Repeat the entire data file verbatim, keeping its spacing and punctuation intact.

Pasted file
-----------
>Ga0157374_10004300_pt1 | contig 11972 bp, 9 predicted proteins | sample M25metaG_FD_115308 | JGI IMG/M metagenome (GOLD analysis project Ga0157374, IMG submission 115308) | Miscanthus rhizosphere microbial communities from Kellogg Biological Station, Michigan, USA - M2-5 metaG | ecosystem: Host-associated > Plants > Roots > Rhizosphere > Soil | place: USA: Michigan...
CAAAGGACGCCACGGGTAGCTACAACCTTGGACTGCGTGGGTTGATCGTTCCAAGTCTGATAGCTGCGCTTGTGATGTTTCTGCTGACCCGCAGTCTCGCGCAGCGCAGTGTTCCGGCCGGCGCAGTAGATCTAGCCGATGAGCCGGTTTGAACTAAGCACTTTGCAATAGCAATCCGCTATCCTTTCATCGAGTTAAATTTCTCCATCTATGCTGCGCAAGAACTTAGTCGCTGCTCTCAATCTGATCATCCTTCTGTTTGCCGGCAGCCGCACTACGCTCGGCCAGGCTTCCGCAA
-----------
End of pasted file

>Ga0157374_10004300_pt1 | contig 11972 bp, 9 predicted proteins | sample M25metaG_FD_115308 | JGI IMG/M metagenome (GOLD analysis project Ga0157374, IMG submission 115308) | Miscanthus rhizosphere microbial communities from Kellogg Biological Station, Michigan, USA - M2-5 metaG | ecosystem: Host-associated > Plants > Roots > Rhizosphere > Soil | place: USA: Michigan...
CAAAGGACGCCACGGGTAGCTACAACCTTGGACTGCGTGGGTTGATCGTTCCAAGTCTGATAGCTGCGCTTGTGATGTTTCTGCTGACCCGCAGTCTCGCGCAGCGCAGTGTTCCGGCCGGCGCAGTAGATCTAGCCGATGAGCCGGTTTGAACTAAGCACTTTGCAATAGCAATCCGCTATCCTTTCATCGAGTTAAATTTCTCCATCTATGCTGCGCAAGAACTTAGTCGCTGCTCTCAATCTGATCATCCTTCTGTTTGCCGGCAGCCGCACTACGCTCGGCCAGGCTTCCGCAA